Morphology is the study of words and how words are formed to convey meaning. The morpheme is the smallest unit of language that carries meaning, such as the prefix un- as in the word undetermined because adding the prefix changes the meaning of the root word. Languages have different morphological systems and rely on internal changes within words to signal such meanings as tense, singular and plural (number), or the function of words as parts of speech. For example, Spanish nouns have gender and related adjectives are inflected to agree with the gender of the noun, while English nouns do not. However, English and Spanish share many morphological features in common because of their origins in Latin and Greek. The two languages’ common ancestors prompt the study of cognates, which are words with the same origins, often with the same meaning, that have predictable variations in pronunciation and spelling to conform to the phonology and morphology of the language. Teachers’ knowledge of L1 and L2 morphology supports students’ learning through word study, which enhances vocabulary building, reading and spelling. Research indicates that morphological awareness becomes increasingly important in language and literacy learning as students move up through the grades because 60% of all the new vocabulary students acquire in school consists of morphologically complex words (Koda, 2008). Morphological awareness is developed through instruction in “word families” that have related meanings expressed through the use of Latin and Greek prefixes and root words such as “tele-S” meaning far, far off, or distant and “phon” for sound or “graph” for written or recorded. Teaching how morphological analysis aids in discovery of the meaning of words and how new words are formed or invented, such as “Telemundo” for the name of a TV network enhances students’ ability to transfer word meanings across languages.
Inflections and derivations in Spanish and in English are areas of morphology where contrasts between the languages are salient. There are more irregular inflections in English, such as with distinctive plural forms (children vs. “childs” but also chick, chicken, chickens) that are attributable to the historical origins of English in the Anglo and the Saxon languages (Moats, 2008). In Spanish, derivations perform an important grammatical function. Word derivations are frequent and predictable in Spanish. Derivations result in a change of part of speech grammatical function of words. Constructs of prefixes, suffixes and root words are useful in decoding. Word derivations are frequent and predictable in English. Derivation is a process that results in a change of part of speech grammatical function of words. Constructs of prefixes, suffixes and root words are useful in decoding. Derivations perform an important grammatical function. Some grammatical functions are signaled through derivations in English but not in Spanish, such as comparison and superlatives. There is no equivalent to the English –er or –est derivations for making comparisons in Spanish, which is achieved through the use of más for comparisons and the definite article plus más for superlatives (el más grande; los más grandes).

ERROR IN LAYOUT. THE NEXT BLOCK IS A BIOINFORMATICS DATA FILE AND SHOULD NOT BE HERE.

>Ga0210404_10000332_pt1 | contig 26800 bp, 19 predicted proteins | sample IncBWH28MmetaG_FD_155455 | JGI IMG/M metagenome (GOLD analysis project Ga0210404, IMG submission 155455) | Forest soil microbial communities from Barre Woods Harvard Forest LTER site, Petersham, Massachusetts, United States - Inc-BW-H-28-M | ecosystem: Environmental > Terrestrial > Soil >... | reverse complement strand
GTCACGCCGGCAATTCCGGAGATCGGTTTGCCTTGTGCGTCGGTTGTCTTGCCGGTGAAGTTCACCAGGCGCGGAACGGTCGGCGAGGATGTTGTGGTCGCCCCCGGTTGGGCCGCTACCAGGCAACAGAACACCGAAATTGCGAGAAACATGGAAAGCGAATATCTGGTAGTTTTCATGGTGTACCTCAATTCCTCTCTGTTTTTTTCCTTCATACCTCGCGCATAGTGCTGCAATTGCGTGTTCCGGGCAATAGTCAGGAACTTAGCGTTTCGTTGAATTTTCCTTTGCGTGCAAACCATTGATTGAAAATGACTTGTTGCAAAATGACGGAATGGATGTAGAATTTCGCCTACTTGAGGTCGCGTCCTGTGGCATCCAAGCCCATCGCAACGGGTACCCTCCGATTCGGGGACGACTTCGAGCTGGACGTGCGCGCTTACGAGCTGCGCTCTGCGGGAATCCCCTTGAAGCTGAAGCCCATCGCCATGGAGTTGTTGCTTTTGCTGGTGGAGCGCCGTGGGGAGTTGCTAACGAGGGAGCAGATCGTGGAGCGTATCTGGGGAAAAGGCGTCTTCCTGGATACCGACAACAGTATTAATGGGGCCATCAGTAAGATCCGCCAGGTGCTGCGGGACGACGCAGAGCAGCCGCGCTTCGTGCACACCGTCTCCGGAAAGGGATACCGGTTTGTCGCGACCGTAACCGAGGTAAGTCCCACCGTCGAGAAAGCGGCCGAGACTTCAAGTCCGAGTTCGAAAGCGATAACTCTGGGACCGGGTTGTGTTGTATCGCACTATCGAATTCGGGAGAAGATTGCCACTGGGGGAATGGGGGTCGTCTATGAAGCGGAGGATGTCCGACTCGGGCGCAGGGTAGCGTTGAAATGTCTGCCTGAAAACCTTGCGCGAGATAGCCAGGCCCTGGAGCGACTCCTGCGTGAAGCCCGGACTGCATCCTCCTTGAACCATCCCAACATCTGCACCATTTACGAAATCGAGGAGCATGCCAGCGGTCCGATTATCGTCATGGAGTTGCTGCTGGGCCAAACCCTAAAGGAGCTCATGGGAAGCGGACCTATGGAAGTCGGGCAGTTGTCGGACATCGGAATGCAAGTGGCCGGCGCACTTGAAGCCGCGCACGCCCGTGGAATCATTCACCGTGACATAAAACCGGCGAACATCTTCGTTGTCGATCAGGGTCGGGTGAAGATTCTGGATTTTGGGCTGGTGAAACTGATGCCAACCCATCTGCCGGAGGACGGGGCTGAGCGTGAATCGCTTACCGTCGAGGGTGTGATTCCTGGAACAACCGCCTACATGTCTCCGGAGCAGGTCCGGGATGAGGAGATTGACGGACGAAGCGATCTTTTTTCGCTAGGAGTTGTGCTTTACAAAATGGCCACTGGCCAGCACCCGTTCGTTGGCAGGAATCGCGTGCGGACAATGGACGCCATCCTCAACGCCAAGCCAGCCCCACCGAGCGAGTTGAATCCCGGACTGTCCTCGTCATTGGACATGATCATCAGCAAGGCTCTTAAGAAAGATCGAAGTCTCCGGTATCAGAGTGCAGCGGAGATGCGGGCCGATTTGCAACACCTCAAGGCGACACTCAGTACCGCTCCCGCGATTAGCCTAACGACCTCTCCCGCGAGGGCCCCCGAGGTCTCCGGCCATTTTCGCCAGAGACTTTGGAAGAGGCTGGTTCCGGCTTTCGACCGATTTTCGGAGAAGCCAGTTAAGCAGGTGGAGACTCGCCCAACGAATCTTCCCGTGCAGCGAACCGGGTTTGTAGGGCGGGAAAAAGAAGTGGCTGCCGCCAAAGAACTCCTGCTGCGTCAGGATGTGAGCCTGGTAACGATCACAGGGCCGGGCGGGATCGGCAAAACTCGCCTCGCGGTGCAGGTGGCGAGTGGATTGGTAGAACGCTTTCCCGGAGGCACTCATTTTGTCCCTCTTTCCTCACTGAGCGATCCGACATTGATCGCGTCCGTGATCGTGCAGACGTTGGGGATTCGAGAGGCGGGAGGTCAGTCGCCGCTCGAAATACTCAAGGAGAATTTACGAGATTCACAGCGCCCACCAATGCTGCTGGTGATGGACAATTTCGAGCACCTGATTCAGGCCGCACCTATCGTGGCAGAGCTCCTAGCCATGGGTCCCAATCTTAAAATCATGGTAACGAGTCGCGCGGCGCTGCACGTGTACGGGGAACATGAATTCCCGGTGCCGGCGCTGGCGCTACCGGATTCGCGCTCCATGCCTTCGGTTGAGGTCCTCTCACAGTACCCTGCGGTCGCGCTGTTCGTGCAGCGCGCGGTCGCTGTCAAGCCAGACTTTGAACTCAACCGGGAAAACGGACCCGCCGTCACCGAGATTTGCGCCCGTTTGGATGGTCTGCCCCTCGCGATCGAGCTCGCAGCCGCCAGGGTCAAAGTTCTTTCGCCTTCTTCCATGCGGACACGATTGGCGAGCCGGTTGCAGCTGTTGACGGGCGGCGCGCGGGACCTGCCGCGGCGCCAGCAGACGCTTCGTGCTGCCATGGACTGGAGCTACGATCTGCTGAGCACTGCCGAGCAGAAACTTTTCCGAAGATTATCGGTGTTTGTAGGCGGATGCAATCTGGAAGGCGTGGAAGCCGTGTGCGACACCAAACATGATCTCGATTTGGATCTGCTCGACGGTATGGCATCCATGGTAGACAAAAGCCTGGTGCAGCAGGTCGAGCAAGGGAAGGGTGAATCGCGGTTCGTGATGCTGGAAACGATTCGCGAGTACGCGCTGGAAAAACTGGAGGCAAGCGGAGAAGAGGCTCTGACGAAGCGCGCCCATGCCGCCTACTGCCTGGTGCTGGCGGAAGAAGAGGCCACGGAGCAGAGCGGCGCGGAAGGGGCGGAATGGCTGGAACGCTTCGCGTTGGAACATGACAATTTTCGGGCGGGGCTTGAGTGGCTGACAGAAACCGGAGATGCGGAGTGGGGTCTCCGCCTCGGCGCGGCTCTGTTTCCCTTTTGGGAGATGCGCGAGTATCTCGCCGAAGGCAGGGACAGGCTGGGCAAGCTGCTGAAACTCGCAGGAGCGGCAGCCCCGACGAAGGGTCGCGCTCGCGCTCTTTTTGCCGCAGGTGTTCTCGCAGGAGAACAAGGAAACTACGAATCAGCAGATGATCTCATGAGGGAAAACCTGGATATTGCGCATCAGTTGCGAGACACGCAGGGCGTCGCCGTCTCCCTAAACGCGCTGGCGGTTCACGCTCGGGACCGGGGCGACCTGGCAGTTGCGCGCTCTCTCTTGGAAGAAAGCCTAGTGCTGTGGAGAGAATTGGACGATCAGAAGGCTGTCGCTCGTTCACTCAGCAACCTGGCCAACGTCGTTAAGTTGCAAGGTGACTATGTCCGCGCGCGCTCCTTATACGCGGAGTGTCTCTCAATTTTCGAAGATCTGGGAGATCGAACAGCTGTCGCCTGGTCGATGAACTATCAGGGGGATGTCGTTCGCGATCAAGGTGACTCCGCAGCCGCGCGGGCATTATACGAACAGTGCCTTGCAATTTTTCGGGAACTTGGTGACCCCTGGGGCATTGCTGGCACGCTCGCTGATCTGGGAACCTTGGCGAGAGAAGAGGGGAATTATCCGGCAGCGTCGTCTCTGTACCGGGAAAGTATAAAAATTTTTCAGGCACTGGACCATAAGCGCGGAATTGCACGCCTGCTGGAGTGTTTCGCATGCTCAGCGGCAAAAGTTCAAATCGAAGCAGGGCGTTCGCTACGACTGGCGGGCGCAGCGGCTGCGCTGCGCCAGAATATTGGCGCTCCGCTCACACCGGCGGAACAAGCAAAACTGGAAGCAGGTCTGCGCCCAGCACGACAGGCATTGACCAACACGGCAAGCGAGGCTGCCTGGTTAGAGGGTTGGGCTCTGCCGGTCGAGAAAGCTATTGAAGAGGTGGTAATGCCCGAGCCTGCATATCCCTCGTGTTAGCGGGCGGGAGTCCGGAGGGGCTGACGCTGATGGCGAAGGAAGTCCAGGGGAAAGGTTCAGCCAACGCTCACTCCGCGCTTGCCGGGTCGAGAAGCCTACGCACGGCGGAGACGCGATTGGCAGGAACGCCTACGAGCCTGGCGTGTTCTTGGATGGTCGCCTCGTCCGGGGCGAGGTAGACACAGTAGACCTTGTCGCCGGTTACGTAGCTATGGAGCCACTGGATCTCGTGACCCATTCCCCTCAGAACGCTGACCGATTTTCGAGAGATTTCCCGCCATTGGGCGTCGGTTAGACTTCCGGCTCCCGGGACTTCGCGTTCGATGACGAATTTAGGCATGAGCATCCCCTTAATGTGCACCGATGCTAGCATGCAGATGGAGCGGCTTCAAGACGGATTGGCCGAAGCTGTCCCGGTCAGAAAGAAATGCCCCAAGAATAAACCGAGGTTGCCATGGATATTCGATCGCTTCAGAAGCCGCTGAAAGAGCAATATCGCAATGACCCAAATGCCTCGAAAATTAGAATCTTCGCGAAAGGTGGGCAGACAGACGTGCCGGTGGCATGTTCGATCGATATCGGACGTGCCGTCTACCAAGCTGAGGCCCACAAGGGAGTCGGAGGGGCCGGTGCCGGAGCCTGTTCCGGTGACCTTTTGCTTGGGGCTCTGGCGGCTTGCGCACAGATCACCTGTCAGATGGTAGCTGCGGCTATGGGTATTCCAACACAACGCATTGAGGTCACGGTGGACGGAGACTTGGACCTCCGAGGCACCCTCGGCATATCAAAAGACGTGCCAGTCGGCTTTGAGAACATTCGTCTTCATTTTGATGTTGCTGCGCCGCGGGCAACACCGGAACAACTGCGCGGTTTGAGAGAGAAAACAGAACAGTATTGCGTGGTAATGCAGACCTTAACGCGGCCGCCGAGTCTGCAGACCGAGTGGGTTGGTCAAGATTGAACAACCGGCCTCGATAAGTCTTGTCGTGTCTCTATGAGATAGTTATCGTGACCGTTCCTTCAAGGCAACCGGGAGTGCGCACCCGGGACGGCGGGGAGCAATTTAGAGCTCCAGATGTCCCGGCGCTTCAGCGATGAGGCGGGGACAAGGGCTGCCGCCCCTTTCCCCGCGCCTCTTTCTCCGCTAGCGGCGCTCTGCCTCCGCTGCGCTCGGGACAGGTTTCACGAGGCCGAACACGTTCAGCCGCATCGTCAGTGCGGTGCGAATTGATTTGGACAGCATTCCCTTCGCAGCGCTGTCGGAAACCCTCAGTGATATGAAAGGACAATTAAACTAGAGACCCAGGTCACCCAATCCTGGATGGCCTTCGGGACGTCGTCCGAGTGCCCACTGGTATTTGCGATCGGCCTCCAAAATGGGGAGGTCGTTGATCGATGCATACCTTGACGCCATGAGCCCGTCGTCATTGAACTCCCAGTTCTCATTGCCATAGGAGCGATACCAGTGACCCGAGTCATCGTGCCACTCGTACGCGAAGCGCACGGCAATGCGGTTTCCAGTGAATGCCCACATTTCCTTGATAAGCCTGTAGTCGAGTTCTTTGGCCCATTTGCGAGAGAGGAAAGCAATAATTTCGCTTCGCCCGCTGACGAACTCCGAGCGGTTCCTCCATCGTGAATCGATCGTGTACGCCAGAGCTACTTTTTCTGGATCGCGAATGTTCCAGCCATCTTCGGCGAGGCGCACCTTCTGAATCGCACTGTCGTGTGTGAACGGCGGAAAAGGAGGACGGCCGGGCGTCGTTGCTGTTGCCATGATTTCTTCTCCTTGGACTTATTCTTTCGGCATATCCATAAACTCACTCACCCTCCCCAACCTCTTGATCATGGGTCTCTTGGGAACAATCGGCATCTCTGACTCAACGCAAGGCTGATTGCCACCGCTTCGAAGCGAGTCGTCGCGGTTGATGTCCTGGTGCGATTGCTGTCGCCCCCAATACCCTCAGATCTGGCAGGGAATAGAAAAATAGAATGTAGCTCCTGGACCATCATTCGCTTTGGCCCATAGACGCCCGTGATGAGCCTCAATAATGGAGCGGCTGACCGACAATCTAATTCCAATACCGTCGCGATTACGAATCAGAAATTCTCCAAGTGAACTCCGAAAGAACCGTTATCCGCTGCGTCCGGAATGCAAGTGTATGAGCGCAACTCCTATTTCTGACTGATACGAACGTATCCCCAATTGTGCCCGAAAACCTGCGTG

Orthography is the study of how oral language is represented systematically in writing. The term comes from the Latin roots ortho meaning “straight” or correct, so the term means the science of the correct way of writing. Orthography is more than spelling since it refers to all aspects of written language such as punctuation, word spacing and special features used to signal meaning. For example, in Spanish the written accent mark is a very important feature because signals syllabic stress patterns and also word functions, such as si meaning if and sí meaning yes, two different parts of speech. Orthographic systems have varying degrees of consistency and regularity in terms of the one to one or multiple relationships with phonetic and morphological units of the language and the use of single letters or letter clusters and combinations to represent different phonemes and morphemes. In planning biliteracy instruction in a Spanish/English dual immersion program, we analyze how Spanish orthography is related to methods for teaching Spanish literacy and we examine the commonalities and differences between the English and Spanish orthographic systems.